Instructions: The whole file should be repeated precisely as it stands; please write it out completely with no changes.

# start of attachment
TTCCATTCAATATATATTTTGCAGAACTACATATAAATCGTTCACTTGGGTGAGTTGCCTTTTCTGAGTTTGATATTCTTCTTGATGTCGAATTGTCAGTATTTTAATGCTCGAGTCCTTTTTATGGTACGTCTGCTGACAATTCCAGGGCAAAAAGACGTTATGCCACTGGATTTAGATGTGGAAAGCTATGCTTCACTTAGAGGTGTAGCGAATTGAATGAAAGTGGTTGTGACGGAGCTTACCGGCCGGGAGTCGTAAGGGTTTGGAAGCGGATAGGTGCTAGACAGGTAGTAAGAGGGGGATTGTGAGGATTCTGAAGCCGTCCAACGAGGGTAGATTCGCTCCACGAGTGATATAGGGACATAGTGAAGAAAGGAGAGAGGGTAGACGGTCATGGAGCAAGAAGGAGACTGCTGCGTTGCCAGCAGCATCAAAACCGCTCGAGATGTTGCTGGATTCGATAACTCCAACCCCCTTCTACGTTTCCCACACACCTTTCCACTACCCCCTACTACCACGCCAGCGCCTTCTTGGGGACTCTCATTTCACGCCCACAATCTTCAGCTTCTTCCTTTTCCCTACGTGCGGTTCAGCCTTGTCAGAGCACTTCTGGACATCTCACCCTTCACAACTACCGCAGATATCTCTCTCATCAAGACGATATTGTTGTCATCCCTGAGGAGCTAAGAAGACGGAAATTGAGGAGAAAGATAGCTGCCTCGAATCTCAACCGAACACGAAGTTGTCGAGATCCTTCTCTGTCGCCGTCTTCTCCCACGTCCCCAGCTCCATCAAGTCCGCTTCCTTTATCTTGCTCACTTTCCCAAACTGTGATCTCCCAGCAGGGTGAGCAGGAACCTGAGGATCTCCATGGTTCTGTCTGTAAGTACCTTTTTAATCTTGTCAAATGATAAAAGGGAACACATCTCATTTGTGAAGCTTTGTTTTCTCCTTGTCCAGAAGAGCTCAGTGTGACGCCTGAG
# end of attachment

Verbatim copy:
TTCCATTCAATATATATTTTGCAGAACTACATATAAATCGTTCACTTGGGTGAGTTGCCTTTTCTGAGTTTGATATTCTTCTTGATGTCGAATTGTCAGTATTTTAATGCTCGAGTCCTTTTTATGGTACGTCTGCTGACAATTCCAGGGCAAAAAGACGTTATGCCACTGGATTTAGATGTGGAAAGCTATGCTTCACTTAGAGGTGTAGCGAATTGAATGAAAGTGGTTGTGACGGAGCTTACCGGCCGGGAGTCGTAAGGGTTTGGAAGCGGATAGGTGCTAGACAGGTAGTAAGAGGGGGATTGTGAGGATTCTGAAGCCGTCCAACGAGGGTAGATTCGCTCCACGAGTGATATAGGGACATAGTGAAGAAAGGAGAGAGGGTAGACGGTCATGGAGCAAGAAGGAGACTGCTGCGTTGCCAGCAGCATCAAAACCGCTCGAGATGTTGCTGGATTCGATAACTCCAACCCCCTTCTACGTTTCCCACACACCTTTCCACTACCCCCTACTACCACGCCAGCGCCTTCTTGGGGACTCTCATTTCACGCCCACAATCTTCAGCTTCTTCCTTTTCCCTACGTGCGGTTCAGCCTTGTCAGAGCACTTCTGGACATCTCACCCTTCACAACTACCGCAGATATCTCTCTCATCAAGACGATATTGTTGTCATCCCTGAGGAGCTAAGAAGACGGAAATTGAGGAGAAAGATAGCTGCCTCGAATCTCAACCGAACACGAAGTTGTCGAGATCCTTCTCTGTCGCCGTCTTCTCCCACGTCCCCAGCTCCATCAAGTCCGCTTCCTTTATCTTGCTCACTTTCCCAAACTGTGATCTCCCAGCAGGGTGAGCAGGAACCTGAGGATCTCCATGGTTCTGTCTGTAAGTACCTTTTTAATCTTGTCAAATGATAAAAGGGAACACATCTCATTTGTGAAGCTTTGTTTTCTCCTTGTCCAGAAGAGCTCAGTGTGACGCCTGAG